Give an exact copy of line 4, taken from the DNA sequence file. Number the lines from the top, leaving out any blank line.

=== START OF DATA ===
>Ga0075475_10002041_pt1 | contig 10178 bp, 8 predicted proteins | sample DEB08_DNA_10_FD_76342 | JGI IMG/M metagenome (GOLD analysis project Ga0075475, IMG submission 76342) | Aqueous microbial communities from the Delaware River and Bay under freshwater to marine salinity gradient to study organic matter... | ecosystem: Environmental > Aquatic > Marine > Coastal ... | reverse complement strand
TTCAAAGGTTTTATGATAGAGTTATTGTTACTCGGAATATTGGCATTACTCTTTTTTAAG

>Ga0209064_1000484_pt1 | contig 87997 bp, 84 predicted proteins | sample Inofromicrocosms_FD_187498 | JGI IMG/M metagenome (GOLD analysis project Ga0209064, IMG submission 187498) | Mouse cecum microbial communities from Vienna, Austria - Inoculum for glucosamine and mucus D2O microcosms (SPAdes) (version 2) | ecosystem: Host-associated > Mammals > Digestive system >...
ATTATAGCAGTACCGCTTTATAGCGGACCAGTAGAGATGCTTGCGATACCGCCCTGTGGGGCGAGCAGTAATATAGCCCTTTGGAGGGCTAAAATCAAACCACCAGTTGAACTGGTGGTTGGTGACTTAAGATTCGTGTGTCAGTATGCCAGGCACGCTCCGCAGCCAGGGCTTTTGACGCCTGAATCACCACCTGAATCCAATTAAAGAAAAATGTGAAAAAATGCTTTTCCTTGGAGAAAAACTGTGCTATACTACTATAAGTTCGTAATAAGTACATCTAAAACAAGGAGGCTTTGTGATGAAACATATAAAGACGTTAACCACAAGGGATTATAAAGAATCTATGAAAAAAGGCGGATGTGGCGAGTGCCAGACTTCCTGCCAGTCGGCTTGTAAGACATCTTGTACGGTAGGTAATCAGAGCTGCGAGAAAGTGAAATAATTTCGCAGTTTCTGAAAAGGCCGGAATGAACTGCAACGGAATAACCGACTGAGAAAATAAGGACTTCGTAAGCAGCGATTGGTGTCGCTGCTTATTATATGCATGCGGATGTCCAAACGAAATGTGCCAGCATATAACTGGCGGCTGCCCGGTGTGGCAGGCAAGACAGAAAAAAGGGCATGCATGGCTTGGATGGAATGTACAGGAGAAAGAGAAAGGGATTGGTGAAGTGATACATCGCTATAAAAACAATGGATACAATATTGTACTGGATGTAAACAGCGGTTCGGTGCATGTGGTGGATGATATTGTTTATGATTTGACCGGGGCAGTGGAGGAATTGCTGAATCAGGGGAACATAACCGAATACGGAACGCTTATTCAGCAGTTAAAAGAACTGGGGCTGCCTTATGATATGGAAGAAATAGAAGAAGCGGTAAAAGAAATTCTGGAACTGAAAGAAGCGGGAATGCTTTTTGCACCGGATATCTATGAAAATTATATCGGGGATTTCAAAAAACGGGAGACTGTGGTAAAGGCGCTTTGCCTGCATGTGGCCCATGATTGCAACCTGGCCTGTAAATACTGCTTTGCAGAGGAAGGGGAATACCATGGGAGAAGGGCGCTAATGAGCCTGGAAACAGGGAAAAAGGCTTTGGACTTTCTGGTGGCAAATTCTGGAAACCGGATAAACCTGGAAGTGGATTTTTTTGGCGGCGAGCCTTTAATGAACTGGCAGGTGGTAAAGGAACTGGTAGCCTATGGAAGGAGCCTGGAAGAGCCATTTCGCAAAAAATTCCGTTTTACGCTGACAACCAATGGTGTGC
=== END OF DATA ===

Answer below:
ATTATAGCAGTACCGCTTTATAGCGGACCAGTAGAGATGCTTGCGATACCGCCCTGTGGGGCGAGCAGTAATATAGCCCTTTGGAGGGCTAAAATCAAACCACCAGTTGAACTGGTGGTTGGTGACTTAAGATTCGTGTGTCAGTATGCCAGGCACGCTCCGCAGCCAGGGCTTTTGACGCCTGAATCACCACCTGAATCCAATTAAAGAAAAATGTGAAAAAATGCTTTTCCTTGGAGAAAAACTGTGCTATACTACTATAAGTTCGTAATAAGTACATCTAAAACAAGGAGGCTTTGTGATGAAACATATAAAGACGTTAACCACAAGGGATTATAAAGAATCTATGAAAAAAGGCGGATGTGGCGAGTGCCAGACTTCCTGCCAGTCGGCTTGTAAGACATCTTGTACGGTAGGTAATCAGAGCTGCGAGAAAGTGAAATAATTTCGCAGTTTCTGAAAAGGCCGGAATGAACTGCAACGGAATAACCGACTGAGAAAATAAGGACTTCGTAAGCAGCGATTGGTGTCGCTGCTTATTATATGCATGCGGATGTCCAAACGAAATGTGCCAGCATATAACTGGCGGCTGCCCGGTGTGGCAGGCAAGACAGAAAAAAGGGCATGCATGGCTTGGATGGAATGTACAGGAGAAAGAGAAAGGGATTGGTGAAGTGATACATCGCTATAAAAACAATGGATACAATATTGTACTGGATGTAAACAGCGGTTCGGTGCATGTGGTGGATGATATTGTTTATGATTTGACCGGGGCAGTGGAGGAATTGCTGAATCAGGGGAACATAACCGAATACGGAACGCTTATTCAGCAGTTAAAAGAACTGGGGCTGCCTTATGATATGGAAGAAATAGAAGAAGCGGTAAAAGAAATTCTGGAACTGAAAGAAGCGGGAATGCTTTTTGCACCGGATATCTATGAAAATTATATCGGGGATTTCAAAAAACGGGAGACTGTGGTAAAGGCGCTTTGCCTGCATGTGGCCCATGATTGCAACCTGGCCTGTAAATACTGCTTTGCAGAGGAAGGGGAATACCATGGGAGAAGGGCGCTAATGAGCCTGGAAACAGGGAAAAAGGCTTTGGACTTTCTGGTGGCAAATTCTGGAAACCGGATAAACCTGGAAGTGGATTTTTTTGGCGGCGAGCCTTTAATGAACTGGCAGGTGGTAAAGGAACTGGTAGCCTATGGAAGGAGCCTGGAAGAGCCATTTCGCAAAAAATTCCGTTTTACGCTGACAACCAATGGTGTGC